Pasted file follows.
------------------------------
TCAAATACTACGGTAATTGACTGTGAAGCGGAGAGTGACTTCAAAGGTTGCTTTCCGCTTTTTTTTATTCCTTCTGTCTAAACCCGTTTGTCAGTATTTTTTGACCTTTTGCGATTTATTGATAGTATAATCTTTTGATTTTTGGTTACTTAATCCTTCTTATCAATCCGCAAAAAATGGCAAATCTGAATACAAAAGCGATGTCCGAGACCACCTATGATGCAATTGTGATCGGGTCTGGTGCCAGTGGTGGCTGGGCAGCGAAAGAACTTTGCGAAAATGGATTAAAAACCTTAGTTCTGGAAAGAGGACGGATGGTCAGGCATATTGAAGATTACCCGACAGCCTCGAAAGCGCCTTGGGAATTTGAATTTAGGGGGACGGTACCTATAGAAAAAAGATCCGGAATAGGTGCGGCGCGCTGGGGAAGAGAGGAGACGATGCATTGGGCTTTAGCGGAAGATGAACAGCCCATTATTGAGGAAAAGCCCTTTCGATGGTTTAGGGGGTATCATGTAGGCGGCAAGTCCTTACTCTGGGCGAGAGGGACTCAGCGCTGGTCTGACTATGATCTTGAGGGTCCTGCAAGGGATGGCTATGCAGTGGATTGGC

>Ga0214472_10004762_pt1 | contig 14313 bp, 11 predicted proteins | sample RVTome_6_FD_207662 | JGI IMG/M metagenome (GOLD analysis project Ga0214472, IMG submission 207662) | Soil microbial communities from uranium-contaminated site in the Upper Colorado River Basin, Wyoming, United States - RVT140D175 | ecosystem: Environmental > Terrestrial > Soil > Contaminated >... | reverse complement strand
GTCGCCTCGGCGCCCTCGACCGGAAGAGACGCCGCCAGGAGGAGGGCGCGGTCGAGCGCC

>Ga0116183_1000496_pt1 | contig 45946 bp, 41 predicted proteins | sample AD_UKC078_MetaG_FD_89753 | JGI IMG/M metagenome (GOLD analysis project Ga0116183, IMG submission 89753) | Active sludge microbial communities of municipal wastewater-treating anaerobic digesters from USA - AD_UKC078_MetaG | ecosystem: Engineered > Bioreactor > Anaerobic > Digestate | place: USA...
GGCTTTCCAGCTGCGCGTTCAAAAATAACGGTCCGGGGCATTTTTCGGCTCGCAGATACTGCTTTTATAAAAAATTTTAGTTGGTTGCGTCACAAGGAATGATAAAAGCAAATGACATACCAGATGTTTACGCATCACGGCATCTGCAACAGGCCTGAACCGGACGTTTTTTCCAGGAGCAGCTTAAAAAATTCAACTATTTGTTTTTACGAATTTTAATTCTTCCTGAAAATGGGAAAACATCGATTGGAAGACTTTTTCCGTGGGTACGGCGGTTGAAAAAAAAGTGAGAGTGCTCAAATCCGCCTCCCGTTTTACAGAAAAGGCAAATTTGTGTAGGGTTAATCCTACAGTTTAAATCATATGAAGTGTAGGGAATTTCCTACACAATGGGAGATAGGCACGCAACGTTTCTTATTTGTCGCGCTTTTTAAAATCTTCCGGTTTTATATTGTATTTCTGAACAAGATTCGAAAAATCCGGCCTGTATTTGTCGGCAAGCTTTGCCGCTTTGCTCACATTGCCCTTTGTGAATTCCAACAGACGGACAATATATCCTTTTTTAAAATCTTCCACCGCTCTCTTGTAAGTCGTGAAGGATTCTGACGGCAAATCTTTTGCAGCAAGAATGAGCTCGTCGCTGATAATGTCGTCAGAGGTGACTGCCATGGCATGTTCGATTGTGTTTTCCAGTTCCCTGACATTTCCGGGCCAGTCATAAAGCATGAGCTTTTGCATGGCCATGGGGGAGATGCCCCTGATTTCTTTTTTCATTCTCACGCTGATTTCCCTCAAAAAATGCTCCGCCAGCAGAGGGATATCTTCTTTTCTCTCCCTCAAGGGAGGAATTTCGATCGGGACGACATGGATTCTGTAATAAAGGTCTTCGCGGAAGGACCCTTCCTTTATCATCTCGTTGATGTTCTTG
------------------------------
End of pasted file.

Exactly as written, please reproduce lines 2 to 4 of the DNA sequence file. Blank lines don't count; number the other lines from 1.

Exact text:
>Ga0214472_10004762_pt1 | contig 14313 bp, 11 predicted proteins | sample RVTome_6_FD_207662 | JGI IMG/M metagenome (GOLD analysis project Ga0214472, IMG submission 207662) | Soil microbial communities from uranium-contaminated site in the Upper Colorado River Basin, Wyoming, United States - RVT140D175 | ecosystem: Environmental > Terrestrial > Soil > Contaminated >... | reverse complement strand
GTCGCCTCGGCGCCCTCGACCGGAAGAGACGCCGCCAGGAGGAGGGCGCGGTCGAGCGCC

>Ga0116183_1000496_pt1 | contig 45946 bp, 41 predicted proteins | sample AD_UKC078_MetaG_FD_89753 | JGI IMG/M metagenome (GOLD analysis project Ga0116183, IMG submission 89753) | Active sludge microbial communities of municipal wastewater-treating anaerobic digesters from USA - AD_UKC078_MetaG | ecosystem: Engineered > Bioreactor > Anaerobic > Digestate | place: USA...